Christian Town Destroyed by Persians 1,400 Years Ago Found in Northern Israel

The remains of what was once a prosperous Christian town that was destroyed by Persian forces about 1,400 years ago have been uncovered in northern Israel, archaeologists say.

The Byzantine rural settlement of Pi Metzuba in the Western Galilee seems to have met its end in the early seventh century when Persia invaded the region as part of its broader conflict with the Byzantine Empire.

The highlight of the excavation was the discovery of a building marked with Christian symbols – that housed a high-quality mosaic decorated with floral, animal and human figures inspired by pagan iconography.

This and other treasures were unearthed in a salvage dig after the ruins of the Byzantine town were discovered during works to widen the road connecting the town of Shlomi and Kibbutz Hanita, just south of Israel’s border with Lebanon, researchers reported last week in Atiqot, a journal published by the Israel Antiquities Authority.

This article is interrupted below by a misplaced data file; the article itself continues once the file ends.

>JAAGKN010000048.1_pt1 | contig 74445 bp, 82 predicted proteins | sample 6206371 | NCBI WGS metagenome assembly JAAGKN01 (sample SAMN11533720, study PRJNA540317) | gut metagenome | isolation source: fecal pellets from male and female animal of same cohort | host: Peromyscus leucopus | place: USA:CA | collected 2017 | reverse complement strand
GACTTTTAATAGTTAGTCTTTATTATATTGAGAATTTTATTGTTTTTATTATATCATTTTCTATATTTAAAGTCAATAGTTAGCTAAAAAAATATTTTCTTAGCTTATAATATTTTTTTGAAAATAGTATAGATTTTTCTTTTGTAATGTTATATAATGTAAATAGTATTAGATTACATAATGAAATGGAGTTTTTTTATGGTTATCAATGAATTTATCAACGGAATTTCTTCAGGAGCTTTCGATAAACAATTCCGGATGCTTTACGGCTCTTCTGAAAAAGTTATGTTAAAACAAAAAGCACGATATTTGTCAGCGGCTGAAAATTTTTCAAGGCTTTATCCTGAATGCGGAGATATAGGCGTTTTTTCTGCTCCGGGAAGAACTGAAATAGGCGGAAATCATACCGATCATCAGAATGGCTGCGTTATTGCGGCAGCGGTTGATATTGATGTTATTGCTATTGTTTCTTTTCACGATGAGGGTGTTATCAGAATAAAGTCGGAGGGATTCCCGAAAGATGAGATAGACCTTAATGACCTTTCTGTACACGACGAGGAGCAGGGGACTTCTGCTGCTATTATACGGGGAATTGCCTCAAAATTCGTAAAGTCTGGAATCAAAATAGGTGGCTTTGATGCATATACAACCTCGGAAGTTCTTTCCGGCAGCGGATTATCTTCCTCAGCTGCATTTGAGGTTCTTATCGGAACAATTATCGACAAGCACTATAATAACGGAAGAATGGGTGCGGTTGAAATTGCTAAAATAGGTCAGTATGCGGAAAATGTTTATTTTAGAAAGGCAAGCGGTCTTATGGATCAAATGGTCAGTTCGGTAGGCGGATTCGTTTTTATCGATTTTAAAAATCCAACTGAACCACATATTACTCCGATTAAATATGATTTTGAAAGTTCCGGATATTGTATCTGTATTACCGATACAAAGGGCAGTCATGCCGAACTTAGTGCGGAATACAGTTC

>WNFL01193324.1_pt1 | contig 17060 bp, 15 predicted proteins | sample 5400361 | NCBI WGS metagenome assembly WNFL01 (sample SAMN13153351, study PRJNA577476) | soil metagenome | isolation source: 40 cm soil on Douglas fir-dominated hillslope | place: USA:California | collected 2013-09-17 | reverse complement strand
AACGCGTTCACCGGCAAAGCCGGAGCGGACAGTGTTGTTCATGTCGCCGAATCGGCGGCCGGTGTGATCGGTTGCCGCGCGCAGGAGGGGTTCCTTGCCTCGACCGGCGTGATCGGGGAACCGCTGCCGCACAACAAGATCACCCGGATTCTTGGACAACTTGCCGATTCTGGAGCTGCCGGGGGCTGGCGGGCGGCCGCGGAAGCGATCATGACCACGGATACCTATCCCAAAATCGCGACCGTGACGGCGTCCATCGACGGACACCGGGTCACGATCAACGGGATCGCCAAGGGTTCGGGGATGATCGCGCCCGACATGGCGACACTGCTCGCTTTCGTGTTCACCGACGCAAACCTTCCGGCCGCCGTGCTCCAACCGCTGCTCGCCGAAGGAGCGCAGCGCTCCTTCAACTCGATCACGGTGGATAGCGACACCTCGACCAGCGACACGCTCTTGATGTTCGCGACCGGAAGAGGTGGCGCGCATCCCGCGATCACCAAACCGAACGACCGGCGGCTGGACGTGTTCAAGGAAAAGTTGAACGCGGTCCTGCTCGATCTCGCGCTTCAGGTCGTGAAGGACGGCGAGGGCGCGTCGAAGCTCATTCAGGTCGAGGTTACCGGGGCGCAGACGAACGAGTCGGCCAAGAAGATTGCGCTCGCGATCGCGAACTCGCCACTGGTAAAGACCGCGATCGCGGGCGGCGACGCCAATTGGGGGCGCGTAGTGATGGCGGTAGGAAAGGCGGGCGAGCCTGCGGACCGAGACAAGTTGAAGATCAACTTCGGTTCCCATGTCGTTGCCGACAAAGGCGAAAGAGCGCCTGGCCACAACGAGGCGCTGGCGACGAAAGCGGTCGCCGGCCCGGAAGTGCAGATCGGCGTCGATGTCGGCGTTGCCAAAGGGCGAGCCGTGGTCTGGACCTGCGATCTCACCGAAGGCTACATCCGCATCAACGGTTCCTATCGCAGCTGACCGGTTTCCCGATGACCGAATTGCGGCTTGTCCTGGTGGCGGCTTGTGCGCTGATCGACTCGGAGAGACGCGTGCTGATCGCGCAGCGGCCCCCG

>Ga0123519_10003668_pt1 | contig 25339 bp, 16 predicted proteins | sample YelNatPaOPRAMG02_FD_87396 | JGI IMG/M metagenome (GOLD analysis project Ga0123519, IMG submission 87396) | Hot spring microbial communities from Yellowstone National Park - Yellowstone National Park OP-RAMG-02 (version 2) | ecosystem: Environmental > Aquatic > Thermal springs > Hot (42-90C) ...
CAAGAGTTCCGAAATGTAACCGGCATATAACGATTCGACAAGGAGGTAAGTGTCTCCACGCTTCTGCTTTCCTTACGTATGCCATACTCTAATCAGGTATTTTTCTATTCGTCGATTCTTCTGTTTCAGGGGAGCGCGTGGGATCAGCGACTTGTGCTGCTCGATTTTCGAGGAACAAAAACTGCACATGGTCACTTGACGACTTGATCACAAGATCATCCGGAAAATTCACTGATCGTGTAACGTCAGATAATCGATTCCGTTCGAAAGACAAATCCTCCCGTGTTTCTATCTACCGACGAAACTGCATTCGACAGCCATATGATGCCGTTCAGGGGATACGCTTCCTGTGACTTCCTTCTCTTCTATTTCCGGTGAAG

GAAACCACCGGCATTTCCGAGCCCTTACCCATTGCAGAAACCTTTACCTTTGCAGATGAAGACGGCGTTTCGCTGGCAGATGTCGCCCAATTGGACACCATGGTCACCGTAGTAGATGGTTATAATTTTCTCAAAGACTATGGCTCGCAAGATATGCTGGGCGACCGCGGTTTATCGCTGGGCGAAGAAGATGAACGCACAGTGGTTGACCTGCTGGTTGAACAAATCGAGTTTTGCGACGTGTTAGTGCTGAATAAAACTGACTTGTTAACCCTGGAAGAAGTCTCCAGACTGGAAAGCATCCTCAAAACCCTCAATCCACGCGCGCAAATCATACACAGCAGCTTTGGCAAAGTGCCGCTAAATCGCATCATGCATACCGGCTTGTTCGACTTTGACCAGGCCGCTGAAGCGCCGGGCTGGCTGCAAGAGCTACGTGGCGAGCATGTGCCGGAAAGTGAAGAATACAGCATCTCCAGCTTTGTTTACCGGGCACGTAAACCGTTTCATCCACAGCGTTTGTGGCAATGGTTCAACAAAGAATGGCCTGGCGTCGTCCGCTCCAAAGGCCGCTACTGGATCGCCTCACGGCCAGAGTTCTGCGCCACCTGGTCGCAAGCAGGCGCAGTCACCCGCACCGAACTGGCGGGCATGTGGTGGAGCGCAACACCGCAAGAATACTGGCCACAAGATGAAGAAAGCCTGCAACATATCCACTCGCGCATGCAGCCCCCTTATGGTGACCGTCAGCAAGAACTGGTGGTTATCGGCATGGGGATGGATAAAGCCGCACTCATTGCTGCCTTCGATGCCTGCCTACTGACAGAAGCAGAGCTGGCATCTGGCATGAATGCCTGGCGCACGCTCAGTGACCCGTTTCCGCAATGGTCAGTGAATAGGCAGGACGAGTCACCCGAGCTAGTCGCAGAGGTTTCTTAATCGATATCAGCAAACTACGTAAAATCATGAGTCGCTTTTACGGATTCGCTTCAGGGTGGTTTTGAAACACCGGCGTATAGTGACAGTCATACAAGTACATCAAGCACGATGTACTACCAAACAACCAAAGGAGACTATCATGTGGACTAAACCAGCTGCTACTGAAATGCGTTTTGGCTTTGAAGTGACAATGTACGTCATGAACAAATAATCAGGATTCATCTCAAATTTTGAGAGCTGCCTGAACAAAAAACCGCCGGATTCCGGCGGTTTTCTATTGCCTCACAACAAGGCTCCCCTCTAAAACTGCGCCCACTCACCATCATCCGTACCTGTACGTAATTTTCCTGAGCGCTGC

While the excavation was conducted in 2007, it took several years for experts to study and publish the finds from the Byzantine town, says Gilad Cinamon, the IAA archaeologist who headed the dig.

A rabbit (left) and a boar depicted among acanthus leaves in the border of the Pi Metzuba mosaicHoward Smithline on behalf of th

The site does appear in past archaeological surveys but hadn’t been thoroughly excavated before. It is not known from Byzantine sources but researchers believe it is the town of Pi Metzuba, which is mentioned in the Jerusalem Talmud, the compendium of Jewish religious law compiled in the fourth-fifth century in the Galilee.

The name Metzuba or Metzub was preserved in Crusader, Mameluk and Ottoman settlements in the area, and is today carried on by the nearby Kibbutz Metzuba, Cinamon notes.